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Hearing loss may increase dementia risk

By Contributor
September 13th, 2021

During September’s World Alzheimer’s Month, the Alzheimer Society of B.C. is raising awareness across Central Kootenay of many aspects of dementia, including brain health and risk reduction.

According to a national public opinion survey by the Public Health Agency of Canada conducted last year, 89 per cent of Canadians can identify at least one risk factor for developing dementia yet only 16 per cent are aware that hearing loss is a factor.

Mild levels of hearing loss may increase the risk of cognitive decline and dementia. Though it is still unclear how exactly it affects cognitive decline, hearing loss can lead to social isolation, loss of independence, and problems with everyday activities.

The Alzheimer Society of B.C. has invited clinical neuropsychologist Kate Dupuis to explain the connections between hearing loss and dementia at a September 22 webinar. Nelson and other Central Kootenay residents who watch will hear about potential treatment options and strategies for individuals experiencing hearing loss. They’ll also learn how care partners can advocate for and support people living with dementia in accessing hearing care.

What can you do to reduce the risk of developing dementia?

Have annual hearing evaluations.

  • Avoid listening to music too loudly.
  • Avoid being continually exposed to loud sounds.
  • Ask your doctor to check for earwax buildup. If you have buildup, your doctor will be able to help you remove it.
  • Make sure you use hearing aids if hearing becomes a problem.
  • Check batteries and fit of hearing aids regularly.

The “Understanding the connections between hearing loss and dementia” webinar is on Wednesday, September 22 at 2 p.m. PT.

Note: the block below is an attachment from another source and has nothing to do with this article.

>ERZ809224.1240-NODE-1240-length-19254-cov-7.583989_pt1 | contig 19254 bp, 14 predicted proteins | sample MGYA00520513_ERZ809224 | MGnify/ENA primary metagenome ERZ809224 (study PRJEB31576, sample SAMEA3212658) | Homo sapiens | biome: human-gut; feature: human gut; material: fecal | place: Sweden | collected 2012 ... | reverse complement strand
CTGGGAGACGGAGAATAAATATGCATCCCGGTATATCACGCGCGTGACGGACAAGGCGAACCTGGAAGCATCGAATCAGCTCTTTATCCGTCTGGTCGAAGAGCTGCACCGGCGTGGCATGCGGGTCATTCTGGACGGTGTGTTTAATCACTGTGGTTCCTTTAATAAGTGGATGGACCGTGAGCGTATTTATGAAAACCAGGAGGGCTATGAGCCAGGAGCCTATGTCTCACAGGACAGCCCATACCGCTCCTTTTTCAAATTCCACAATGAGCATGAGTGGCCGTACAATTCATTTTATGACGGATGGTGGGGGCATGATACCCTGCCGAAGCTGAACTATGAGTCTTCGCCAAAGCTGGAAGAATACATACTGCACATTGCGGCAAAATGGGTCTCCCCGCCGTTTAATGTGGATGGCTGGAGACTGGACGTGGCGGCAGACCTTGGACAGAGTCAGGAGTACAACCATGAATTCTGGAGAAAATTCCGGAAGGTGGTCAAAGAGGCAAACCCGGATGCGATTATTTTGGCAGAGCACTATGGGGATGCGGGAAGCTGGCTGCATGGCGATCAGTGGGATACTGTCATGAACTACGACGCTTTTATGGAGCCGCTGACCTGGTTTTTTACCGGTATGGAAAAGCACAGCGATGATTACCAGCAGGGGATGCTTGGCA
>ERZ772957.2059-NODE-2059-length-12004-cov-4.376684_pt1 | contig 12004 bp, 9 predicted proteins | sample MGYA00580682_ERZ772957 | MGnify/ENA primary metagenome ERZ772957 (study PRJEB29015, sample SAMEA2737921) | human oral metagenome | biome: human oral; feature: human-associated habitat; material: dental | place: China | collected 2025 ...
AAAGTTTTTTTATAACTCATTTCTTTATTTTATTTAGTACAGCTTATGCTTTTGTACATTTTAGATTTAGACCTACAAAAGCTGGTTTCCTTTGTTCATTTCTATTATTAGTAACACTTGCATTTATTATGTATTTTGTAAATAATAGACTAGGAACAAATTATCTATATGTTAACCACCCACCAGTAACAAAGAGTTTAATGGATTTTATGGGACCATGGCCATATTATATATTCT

To register visit

The Society’s “Lived experience” webinar series is back this month. Join two creative people who are living with dementia for an exploration of the role of art and creativity in living well. The session takes place on Wednesday, September 29 at 2 p.m PT. Register here:

To learn about other topics related to dementia, the Alzheimer Society of B.C. invites you to sign up for one of its free webinars. Upcoming webinars include:

  • Question café: Responding to questions about dementia (Wednesday, October 6, 2 p.m. PT): Grab a coffee and join the panel discussion to answer some of the frequently asked questions.
  • Long-distance caregiving (Wednesday, October 13, 2 p.m. PT): This session will go through practical tips on providing meaningful caregiving support from a distance.

To register for any of these webinars, please visit

The Alzheimer Society of B.C. is here to help

The Alzheimer Society of B.C. is committed to ensuring that people affected by dementia have the confidence and skills to live the best life possible. First Link® dementia support is the Alzheimer Society of B.C.’s suite of programs and services designed to help them. First Link® is available throughout the progression of the disease, from diagnosis (or before) to end-of-life care.

Connect to First Link® by asking your health-care provider for a referral or by calling the First Link® Dementia Helpline at 1-800-936-6033. The Helpline is available Monday to Friday, 9 a.m. to 8 p.m. Information and support is also available in Punjabi (1-833-674-5003) and in Cantonese or Mandarin (1-833-674-5007), available Monday to Friday, 9 a.m. to 4 p.m.

Photo Caption: Clinical neuropsychologist Kate Dupuis will explain the connections between hearing loss and dementia at a September 22 webinar. — Submitted

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